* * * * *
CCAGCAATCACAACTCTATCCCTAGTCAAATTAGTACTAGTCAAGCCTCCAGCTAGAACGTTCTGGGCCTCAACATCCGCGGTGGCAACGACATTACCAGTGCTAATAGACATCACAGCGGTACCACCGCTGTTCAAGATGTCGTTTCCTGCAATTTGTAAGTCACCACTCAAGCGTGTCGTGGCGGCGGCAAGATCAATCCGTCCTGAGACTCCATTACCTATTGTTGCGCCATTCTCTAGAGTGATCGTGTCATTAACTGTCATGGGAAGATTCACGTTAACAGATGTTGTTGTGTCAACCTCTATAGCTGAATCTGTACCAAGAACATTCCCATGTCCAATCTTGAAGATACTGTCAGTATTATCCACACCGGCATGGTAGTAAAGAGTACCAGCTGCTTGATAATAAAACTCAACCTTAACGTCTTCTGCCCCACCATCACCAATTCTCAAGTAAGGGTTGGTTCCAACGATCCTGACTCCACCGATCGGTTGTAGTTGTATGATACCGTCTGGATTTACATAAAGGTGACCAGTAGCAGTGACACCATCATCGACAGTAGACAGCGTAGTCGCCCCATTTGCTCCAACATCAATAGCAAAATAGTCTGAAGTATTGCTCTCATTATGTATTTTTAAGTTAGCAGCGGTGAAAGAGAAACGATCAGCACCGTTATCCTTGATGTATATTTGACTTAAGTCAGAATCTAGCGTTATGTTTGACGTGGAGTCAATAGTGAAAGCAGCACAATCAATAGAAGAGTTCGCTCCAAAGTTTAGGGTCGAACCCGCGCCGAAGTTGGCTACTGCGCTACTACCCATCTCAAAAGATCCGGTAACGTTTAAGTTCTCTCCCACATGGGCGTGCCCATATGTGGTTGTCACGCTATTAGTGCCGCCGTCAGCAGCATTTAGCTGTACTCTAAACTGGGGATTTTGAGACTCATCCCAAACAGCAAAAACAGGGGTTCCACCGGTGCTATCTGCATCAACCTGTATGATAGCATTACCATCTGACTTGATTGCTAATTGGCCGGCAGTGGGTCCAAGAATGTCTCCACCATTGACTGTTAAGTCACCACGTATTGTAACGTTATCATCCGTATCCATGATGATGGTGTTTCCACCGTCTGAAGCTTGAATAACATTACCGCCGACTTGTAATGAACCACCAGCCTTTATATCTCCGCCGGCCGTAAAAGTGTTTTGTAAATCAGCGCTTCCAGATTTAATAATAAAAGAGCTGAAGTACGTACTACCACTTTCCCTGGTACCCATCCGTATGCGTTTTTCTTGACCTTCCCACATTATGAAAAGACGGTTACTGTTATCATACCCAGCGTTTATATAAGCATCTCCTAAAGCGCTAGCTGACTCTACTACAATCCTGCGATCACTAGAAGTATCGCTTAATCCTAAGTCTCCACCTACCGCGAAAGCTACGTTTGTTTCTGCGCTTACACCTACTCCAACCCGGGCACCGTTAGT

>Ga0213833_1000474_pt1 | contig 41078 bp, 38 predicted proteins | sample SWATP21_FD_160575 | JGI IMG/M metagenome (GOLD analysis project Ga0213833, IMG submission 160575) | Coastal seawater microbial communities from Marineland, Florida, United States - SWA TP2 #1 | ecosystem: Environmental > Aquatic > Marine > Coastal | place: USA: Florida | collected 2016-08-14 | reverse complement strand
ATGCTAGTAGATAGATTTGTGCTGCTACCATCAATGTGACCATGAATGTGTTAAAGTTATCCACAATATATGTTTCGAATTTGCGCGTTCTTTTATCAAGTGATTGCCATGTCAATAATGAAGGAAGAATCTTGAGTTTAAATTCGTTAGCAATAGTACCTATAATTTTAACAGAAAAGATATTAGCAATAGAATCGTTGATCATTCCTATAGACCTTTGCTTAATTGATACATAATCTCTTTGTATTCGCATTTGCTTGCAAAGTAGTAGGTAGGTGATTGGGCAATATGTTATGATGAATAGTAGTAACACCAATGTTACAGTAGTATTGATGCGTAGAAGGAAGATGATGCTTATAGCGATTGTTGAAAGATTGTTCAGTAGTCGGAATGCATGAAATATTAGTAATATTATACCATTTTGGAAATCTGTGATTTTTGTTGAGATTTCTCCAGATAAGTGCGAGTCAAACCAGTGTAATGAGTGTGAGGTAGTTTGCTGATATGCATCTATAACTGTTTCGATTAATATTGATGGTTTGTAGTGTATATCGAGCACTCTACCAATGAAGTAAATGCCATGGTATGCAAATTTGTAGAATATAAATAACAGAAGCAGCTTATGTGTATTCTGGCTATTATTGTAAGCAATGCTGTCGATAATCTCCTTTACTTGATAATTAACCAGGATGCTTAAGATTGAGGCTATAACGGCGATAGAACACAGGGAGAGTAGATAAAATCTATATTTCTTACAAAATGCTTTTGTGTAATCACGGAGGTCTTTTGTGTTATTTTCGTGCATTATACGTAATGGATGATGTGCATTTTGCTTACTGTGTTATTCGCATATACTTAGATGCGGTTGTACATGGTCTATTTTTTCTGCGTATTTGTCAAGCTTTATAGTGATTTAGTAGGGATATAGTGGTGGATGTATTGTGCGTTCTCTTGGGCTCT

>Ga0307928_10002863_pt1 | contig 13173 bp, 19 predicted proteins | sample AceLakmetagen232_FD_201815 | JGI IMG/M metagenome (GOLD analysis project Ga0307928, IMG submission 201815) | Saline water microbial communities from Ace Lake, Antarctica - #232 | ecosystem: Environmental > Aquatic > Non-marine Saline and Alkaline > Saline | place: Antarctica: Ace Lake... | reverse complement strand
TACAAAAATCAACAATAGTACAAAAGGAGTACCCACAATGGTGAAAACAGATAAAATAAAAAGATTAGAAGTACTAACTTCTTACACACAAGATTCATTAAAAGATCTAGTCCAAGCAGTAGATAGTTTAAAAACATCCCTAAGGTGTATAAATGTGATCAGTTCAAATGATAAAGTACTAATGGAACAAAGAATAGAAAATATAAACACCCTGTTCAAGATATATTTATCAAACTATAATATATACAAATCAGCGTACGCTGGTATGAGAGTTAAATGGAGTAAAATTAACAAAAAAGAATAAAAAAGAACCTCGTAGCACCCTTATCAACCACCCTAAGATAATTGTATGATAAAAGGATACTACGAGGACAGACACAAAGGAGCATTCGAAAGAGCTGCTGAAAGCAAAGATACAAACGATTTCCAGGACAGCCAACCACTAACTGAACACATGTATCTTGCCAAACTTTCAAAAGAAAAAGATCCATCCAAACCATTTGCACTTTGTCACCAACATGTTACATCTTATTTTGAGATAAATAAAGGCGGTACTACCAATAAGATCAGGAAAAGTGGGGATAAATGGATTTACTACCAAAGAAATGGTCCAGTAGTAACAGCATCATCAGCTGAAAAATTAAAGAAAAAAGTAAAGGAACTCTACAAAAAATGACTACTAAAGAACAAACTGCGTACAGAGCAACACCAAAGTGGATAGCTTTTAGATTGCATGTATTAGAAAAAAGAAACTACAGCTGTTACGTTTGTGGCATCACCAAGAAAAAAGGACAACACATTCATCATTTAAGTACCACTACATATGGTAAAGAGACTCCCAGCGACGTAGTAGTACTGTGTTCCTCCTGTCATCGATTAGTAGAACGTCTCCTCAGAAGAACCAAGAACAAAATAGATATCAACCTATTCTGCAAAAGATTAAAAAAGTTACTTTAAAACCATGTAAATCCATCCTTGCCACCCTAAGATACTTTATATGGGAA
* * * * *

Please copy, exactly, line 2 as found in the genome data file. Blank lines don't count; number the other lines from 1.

>Ga0213833_1000474_pt1 | contig 41078 bp, 38 predicted proteins | sample SWATP21_FD_160575 | JGI IMG/M metagenome (GOLD analysis project Ga0213833, IMG submission 160575) | Coastal seawater microbial communities from Marineland, Florida, United States - SWA TP2 #1 | ecosystem: Environmental > Aquatic > Marine > Coastal | place: USA: Florida | collected 2016-08-14 | reverse complement strand